From Messenger Bots to the Growth of ‘Gram, Social Media Examiner’s Annual Report Reveals Trends to Watch
For marketers, the social space has never felt more daunting or perplexing. Luckily, Social Media Examiner recently released its 2018 Social Media Marketing Industry Report, the latest annual snapshot of where things currently stand in this critical frontier.
While the report doesn’t answer all our questions, it does offer some helpful clarity and context.
We’ve gone through Social Media Examiner’s in-depth report, which gathered input from more than 5,700 respondents, and distilled some of the most noteworthy nuggets for marketers to noodle on and insights on how you can improve your efforts.
Here’s what you need to know about the state of social media marketing in 2018.
#1 – Facebook is in flux.
Although it continues to be easily the most prioritized social network for marketers at large, Facebook has become a source of quandary.
This pie chart, displaying responses to the question, “My Facebook organic post reach has declined in the last year,” illustrates this quite well:
That’s a remarkably even split, but the bottom line is this: more than half of marketers either agree or strongly agree that their organic reach has dropped since 2017. This comes as no surprise, since Facebook CEO Mark Zuckerberg has all but admitted that the platform is shifting feed prioritization away from branded content in favor of user-generated posts.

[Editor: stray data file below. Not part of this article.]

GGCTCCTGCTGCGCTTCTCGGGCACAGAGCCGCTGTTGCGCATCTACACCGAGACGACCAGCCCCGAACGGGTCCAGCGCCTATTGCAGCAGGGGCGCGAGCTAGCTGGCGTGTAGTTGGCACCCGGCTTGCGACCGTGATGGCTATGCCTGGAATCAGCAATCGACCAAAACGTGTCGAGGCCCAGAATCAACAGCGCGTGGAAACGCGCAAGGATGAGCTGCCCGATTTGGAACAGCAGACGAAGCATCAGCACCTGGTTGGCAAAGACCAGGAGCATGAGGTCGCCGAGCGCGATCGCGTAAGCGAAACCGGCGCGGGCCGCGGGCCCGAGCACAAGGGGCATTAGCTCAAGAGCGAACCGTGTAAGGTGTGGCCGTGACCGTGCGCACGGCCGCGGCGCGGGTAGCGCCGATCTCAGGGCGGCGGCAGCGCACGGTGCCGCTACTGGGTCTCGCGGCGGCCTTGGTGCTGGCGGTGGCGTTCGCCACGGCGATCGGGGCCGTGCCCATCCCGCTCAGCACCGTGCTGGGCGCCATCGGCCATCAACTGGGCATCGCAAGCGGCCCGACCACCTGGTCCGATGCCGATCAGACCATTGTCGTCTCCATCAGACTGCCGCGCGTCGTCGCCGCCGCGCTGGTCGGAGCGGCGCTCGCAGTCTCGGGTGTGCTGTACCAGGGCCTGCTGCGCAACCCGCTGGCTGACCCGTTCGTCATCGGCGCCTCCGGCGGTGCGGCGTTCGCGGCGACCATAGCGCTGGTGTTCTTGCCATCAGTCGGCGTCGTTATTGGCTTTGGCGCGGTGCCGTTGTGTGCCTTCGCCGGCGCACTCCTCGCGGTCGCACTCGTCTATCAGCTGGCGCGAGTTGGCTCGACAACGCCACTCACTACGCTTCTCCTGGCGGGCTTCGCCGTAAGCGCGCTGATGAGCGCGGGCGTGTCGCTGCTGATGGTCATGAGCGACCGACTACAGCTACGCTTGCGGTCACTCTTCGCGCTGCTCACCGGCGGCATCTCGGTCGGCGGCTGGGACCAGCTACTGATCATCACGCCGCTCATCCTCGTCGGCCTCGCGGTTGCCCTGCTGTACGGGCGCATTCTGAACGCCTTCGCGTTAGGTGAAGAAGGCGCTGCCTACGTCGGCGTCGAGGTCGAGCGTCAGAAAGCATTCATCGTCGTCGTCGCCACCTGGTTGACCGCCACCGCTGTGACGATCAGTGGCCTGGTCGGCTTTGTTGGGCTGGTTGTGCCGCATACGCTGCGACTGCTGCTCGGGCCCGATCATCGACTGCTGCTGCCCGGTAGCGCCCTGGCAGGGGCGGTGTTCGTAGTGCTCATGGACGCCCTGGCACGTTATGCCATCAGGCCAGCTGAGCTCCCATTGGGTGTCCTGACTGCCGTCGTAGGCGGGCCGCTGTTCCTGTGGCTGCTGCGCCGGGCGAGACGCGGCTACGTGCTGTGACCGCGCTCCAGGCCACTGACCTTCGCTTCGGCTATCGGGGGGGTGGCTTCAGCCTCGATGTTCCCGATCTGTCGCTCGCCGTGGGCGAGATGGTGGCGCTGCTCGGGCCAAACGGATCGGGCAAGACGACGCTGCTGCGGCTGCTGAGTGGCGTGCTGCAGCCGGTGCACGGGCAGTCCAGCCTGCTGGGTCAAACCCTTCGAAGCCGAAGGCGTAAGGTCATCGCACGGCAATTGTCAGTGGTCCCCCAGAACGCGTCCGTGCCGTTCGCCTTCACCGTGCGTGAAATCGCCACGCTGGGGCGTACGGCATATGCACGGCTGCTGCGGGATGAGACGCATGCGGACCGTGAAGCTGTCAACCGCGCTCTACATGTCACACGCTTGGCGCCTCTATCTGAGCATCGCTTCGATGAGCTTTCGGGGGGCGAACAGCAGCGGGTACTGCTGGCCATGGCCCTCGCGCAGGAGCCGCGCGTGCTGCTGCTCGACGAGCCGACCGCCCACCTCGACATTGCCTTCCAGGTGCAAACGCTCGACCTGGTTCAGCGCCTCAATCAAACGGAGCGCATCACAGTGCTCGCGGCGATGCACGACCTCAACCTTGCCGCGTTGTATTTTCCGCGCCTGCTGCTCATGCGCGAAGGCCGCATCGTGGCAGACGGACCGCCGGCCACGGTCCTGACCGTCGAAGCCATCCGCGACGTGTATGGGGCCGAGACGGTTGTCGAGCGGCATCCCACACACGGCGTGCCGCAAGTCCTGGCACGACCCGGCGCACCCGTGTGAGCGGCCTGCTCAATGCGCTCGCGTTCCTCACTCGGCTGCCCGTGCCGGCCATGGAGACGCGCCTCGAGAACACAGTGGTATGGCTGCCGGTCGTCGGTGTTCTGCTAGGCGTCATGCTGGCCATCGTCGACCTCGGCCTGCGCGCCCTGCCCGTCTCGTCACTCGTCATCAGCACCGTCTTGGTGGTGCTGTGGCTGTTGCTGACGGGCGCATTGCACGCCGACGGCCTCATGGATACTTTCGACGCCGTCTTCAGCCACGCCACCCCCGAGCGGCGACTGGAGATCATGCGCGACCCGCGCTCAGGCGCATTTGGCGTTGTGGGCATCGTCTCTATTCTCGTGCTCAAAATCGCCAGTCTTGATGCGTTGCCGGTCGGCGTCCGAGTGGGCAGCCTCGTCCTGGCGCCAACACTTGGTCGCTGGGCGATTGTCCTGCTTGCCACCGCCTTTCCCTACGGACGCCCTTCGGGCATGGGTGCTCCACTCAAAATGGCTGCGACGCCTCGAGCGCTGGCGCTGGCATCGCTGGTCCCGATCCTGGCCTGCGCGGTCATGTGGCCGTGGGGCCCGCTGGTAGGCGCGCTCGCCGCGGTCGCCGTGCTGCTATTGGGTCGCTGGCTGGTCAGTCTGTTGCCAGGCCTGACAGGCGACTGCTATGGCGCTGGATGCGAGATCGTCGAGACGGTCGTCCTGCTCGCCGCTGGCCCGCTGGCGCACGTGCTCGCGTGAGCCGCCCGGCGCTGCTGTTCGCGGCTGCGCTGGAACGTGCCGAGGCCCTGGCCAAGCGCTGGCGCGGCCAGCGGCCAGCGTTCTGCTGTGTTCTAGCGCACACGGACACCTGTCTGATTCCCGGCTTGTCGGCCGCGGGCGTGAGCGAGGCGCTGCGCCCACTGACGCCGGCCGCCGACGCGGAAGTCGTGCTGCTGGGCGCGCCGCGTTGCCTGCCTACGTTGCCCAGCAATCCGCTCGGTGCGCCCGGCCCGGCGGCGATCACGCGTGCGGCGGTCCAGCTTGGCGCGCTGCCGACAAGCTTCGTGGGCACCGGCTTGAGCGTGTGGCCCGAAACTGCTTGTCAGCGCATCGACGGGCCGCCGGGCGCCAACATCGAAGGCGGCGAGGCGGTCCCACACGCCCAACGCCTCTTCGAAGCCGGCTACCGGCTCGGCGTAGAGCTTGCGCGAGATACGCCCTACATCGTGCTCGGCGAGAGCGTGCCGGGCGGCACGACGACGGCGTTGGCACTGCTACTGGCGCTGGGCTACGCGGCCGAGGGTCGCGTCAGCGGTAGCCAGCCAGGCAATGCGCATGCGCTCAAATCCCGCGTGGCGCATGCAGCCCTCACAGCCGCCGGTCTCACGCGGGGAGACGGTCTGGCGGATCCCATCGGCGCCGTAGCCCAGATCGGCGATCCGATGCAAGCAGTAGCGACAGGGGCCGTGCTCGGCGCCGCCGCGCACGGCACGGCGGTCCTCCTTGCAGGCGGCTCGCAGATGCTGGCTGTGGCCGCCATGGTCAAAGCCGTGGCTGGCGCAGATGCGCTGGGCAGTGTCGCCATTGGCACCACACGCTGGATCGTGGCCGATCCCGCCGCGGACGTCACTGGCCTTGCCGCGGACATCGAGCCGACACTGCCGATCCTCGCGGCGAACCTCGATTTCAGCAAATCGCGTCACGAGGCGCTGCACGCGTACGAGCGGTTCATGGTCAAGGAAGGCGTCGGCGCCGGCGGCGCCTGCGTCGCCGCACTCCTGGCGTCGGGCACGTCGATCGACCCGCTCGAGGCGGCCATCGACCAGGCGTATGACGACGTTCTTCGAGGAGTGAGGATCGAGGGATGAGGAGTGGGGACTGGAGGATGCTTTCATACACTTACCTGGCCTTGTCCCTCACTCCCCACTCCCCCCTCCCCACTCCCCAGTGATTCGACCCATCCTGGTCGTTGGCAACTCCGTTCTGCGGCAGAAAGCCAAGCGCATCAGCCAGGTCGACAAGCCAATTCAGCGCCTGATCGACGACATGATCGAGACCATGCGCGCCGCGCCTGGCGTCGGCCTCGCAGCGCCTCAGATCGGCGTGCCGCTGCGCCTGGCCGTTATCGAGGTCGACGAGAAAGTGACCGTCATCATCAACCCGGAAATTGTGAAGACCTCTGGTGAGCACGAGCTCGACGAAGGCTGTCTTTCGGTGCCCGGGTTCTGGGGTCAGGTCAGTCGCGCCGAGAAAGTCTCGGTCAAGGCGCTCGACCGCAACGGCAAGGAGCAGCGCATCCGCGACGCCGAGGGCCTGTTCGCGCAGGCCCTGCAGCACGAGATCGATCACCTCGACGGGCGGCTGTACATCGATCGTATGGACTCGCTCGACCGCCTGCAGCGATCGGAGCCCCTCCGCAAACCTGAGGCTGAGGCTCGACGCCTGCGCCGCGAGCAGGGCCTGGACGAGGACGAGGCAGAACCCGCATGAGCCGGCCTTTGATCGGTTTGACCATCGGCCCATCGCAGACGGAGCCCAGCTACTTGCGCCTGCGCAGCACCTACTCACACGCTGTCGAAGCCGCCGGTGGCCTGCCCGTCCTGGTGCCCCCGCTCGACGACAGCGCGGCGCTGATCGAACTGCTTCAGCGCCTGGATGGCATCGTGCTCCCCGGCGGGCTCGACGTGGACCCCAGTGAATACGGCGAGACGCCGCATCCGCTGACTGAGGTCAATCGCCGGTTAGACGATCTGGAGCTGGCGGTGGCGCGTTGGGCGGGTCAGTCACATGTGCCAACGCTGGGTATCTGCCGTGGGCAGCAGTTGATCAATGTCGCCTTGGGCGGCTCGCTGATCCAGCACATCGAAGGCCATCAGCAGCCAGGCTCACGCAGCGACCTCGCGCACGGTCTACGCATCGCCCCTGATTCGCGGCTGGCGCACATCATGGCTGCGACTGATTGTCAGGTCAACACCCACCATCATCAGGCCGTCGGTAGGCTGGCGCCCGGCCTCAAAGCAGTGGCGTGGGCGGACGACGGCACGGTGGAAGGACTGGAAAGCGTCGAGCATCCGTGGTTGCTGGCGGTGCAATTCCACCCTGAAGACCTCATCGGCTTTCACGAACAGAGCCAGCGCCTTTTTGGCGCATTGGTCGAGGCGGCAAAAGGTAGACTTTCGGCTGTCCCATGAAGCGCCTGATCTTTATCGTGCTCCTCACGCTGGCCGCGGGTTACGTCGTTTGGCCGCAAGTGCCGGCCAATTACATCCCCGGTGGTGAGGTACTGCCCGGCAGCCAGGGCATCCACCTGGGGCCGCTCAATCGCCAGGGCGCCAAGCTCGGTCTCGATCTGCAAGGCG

Despite this, Facebook remains the most-utilized social channel for marketing with 94% penetration, nearly 30 percentage points above the next-highest, and 67% of respondents point to it as their most important platform.
Facebook’s gargantuan active user base is impossible to ignore. We just need to get creative in finding ways to connect with people there, as only 49% of respondents feel their marketing is effective on the platform.
What Should I Do?
Obviously, paid will play a major role; 67% of marketers plan on increasing their use of Facebook ads in the coming year. But, as TopRank Marketing’s Caitlin Burgess has written, influencer marketing also offers a path to capturing attention in the age of diminishing organic reach. And that’s an opportunity that fewer marketers are hip to, with 61% reporting that they are not working with influencers as part of their social media efforts.
#2 – The ‘Gram is in.
While Facebook continues to rule the roost, its prized subsidiary is most noticeably on the rise. Instagram is now the second most commonly used social media platform for marketers, jumping up from the No. 4 slot in 2017 with a 54% gain.